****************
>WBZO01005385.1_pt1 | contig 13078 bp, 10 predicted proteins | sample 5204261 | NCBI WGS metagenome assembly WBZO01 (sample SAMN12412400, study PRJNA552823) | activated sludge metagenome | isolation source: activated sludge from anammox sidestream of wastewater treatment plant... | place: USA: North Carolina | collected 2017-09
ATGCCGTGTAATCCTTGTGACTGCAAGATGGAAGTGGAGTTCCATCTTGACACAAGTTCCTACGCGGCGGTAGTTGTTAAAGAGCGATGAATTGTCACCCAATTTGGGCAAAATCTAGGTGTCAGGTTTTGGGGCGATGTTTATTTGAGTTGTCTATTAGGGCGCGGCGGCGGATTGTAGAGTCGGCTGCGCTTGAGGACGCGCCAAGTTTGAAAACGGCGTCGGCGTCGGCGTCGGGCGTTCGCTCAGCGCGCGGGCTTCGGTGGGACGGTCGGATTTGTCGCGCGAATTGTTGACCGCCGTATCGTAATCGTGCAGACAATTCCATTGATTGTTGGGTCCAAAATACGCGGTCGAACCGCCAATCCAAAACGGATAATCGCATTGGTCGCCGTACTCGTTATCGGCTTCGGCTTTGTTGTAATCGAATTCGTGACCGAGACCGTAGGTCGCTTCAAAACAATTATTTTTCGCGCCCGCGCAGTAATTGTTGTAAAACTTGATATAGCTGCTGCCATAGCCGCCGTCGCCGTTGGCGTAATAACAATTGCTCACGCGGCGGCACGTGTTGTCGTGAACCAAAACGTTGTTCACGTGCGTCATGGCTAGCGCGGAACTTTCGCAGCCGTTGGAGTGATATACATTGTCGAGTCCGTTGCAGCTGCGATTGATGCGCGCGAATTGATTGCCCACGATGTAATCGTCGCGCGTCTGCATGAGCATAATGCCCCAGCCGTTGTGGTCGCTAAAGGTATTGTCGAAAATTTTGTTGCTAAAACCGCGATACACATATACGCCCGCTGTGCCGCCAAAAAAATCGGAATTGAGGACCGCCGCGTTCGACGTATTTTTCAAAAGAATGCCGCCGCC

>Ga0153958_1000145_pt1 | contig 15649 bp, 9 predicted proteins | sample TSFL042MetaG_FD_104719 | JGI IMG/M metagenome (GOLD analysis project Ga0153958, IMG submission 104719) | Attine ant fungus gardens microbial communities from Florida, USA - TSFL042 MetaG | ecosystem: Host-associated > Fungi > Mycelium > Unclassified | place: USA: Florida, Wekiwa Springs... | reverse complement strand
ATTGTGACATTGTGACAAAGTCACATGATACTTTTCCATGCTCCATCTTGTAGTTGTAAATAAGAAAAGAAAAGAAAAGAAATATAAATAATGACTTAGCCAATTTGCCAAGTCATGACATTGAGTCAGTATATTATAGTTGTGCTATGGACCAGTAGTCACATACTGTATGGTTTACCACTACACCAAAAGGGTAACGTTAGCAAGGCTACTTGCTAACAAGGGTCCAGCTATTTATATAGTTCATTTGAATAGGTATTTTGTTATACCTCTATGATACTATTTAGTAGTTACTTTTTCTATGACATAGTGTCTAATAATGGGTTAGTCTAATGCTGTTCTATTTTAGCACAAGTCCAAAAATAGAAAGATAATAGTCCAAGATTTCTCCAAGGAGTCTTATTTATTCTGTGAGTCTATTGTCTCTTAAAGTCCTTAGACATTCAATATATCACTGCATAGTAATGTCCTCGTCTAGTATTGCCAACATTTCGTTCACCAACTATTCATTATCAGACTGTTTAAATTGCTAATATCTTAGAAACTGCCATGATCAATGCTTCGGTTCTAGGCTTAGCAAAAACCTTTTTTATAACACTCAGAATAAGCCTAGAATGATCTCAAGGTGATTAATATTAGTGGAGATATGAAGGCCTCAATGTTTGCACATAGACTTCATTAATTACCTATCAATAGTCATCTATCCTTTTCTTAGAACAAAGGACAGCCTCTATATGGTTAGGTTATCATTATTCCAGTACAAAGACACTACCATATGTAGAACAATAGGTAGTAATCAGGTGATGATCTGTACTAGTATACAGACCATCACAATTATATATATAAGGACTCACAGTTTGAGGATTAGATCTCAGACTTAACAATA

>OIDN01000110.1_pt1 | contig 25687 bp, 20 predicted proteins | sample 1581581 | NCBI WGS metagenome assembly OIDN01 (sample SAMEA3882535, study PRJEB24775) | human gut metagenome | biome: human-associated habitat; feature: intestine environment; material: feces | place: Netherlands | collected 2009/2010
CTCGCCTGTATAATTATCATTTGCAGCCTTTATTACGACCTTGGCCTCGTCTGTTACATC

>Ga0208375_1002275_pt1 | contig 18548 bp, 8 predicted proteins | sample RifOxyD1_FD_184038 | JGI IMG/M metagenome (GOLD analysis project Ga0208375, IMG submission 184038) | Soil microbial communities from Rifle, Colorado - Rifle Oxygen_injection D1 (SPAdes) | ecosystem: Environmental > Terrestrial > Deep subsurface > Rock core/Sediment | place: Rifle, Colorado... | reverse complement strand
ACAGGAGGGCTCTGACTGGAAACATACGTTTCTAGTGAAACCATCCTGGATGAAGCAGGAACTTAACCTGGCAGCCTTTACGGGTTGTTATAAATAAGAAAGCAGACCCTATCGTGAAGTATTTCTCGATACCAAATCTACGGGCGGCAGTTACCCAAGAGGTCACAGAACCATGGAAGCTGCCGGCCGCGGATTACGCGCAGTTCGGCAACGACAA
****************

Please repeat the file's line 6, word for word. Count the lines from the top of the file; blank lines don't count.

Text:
CTCGCCTGTATAATTATCATTTGCAGCCTTTATTACGACCTTGGCCTCGTCTGTTACATC